As important as longer term goals are, it is those short-term goals you need build to get you where you’re going. They represent goals you will complete within the next year and they should be specific, measurable and action-oriented. Moreover, your goals should also be realistic and attainable.
Bring in more business and your business will thrive. You may have a plan to boost your sales by 30 percent in one year, an attainable number you have calculated is within your reach.
Instead of aiming for the 30 percent all at once, break it down into more manageable pieces. This can mean a 2.5 percent increase each month, what comes out to 30 percent for the year. By working in smaller increments you can review your progress and adjust accordingly, if needed.
Contain Your Costs
When you launch a business, your outgo can be much larger than your income. That’s natural for any business as you deal with start up costs. Nevertheless, once the launch period has ended, you should begin to rein in your expenses advises Heubal Material Handling, Inc..
There are a number of ways you can contain your costs. Employing a smarter inventory process can help — simply time your deliveries to occur just as those items are needed. Inventory will then come and go at a faster rate.
You might also look at how you are spending your marketing dollars. New businesses typically have to pour greater amounts of money to promoting what they are doing with the return coming later. Evaluate how your marketing dollars are spent and look for ways to get a bigger return for less money.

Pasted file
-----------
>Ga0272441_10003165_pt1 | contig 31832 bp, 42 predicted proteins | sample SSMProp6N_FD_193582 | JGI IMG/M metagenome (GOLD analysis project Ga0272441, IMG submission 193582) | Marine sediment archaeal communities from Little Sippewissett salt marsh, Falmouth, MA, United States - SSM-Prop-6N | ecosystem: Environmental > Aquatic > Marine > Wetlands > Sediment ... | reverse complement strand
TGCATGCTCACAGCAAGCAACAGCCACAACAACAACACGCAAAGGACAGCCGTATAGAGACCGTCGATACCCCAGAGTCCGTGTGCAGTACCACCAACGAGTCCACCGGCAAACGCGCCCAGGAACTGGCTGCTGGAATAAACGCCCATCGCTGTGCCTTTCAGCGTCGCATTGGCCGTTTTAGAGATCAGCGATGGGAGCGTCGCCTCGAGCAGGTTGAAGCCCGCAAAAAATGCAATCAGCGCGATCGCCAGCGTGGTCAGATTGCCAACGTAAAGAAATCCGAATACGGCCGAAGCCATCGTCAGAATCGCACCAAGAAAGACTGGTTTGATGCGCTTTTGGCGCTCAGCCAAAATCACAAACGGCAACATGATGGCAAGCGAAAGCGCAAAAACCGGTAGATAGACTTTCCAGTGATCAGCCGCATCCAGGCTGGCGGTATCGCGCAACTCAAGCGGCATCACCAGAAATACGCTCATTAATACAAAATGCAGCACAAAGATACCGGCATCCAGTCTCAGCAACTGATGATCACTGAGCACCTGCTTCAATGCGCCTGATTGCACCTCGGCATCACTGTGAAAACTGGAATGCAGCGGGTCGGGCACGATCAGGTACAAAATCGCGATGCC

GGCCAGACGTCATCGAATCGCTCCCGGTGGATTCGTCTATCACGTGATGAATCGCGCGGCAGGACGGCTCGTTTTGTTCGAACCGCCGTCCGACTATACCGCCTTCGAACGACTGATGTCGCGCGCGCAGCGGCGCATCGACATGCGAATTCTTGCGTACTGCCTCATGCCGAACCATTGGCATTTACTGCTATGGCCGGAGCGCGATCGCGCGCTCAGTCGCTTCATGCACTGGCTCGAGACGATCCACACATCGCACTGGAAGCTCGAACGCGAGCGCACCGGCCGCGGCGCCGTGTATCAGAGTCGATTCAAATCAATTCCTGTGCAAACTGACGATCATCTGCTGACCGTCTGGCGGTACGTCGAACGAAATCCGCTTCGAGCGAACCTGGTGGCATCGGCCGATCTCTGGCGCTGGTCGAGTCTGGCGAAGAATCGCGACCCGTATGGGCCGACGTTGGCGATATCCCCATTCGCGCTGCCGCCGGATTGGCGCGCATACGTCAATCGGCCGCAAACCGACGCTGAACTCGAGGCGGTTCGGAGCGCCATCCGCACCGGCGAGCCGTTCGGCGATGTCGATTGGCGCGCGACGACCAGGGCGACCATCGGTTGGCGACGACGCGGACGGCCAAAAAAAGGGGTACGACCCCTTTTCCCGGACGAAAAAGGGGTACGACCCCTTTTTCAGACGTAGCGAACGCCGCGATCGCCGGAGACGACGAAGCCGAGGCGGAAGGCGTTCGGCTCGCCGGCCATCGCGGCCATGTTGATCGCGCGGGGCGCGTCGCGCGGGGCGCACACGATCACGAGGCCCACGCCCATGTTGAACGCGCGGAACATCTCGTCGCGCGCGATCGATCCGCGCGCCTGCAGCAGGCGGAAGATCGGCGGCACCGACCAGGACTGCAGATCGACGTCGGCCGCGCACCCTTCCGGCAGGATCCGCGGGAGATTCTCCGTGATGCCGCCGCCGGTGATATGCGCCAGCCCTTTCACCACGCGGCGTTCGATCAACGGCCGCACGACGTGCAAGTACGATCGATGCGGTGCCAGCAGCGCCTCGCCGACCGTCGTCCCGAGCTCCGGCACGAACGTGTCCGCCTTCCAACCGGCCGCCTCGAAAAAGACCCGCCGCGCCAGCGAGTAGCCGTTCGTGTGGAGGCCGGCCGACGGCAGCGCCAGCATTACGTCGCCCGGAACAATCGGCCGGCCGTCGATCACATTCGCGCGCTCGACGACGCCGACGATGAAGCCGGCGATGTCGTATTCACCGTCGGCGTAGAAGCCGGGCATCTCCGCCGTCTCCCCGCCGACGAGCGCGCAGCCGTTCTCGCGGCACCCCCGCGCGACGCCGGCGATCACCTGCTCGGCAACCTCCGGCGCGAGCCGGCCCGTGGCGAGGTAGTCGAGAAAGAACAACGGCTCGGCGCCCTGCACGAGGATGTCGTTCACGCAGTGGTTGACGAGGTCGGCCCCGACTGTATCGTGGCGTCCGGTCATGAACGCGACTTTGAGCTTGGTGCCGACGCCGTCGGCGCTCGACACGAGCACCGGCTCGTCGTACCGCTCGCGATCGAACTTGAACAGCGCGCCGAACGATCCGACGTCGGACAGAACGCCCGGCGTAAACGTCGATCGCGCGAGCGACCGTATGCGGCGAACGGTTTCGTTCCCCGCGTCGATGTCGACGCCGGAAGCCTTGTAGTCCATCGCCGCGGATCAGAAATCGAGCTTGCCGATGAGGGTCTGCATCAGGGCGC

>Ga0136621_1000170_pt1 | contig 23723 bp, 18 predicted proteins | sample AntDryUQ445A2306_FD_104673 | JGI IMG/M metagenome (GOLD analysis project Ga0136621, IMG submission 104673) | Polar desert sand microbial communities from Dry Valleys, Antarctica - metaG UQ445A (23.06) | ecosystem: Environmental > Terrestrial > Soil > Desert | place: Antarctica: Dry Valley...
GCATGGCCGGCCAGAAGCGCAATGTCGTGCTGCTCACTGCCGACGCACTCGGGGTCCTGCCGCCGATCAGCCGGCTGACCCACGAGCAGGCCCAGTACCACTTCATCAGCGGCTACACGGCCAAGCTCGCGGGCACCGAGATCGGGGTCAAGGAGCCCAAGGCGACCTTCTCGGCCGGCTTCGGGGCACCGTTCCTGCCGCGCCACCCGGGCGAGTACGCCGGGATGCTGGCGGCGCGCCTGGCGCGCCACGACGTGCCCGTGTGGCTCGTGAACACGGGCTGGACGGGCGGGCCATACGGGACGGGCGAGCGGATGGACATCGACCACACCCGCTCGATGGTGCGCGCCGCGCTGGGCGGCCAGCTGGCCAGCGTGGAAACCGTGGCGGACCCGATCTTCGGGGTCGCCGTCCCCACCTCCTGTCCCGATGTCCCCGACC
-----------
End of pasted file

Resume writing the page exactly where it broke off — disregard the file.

If your customers are happy, then they’ll likely become repeat customers. Moreover, they’ll also tell others about your business. You need to work diligently to ensure top customer satisfaction or risk losing their business.
Businesses that truly serve their customers gain a reputation for excellence. You can’t put a price on that, but you can see where such top-notch service leads to: a loyal customer base.
Your involvement on the social networks can help you attract and retain customers. There are a variety of websites that can do the trick to include: Twitter, Facebook, Pinterest, Google Plus and LinkedIn, to name a few.
If you use Facebook, then create a business page and link it to your own page. Provide updates about your business, including specials. If you have a blog, you can use Facebook to power your comment section.
With Twitter, you might dispense bits of advice to your customers. It can be a great place to connect locally too as area businesses and customers follow your updates.
Pinterest is especially beneficial to companies where visual displays are important. For instance, if you have a bakery, then post photos of your delicious desserts — you’ll gain an audience in no time.
The advantage of using social networks is clear: it gives you a low cost platform to reach your customers. Make good use of social networks and your business will thrive.
Carefully set short-term goals for your small business, outlining the attainable as you explore your options. Use the SMART system — specific, measurable, achievable, realistic and timely — as you make your plan. You should also avoid BHAGs — big, hairy, audacious goals. There is nothing wrong with being extra ambitious, but they rarely help you achieve the success you need for the short term.
Your small business is off to a good start and ready to take on the world. You have a business plan in place and if all goes well in about five years or so you expect to franchise your idea.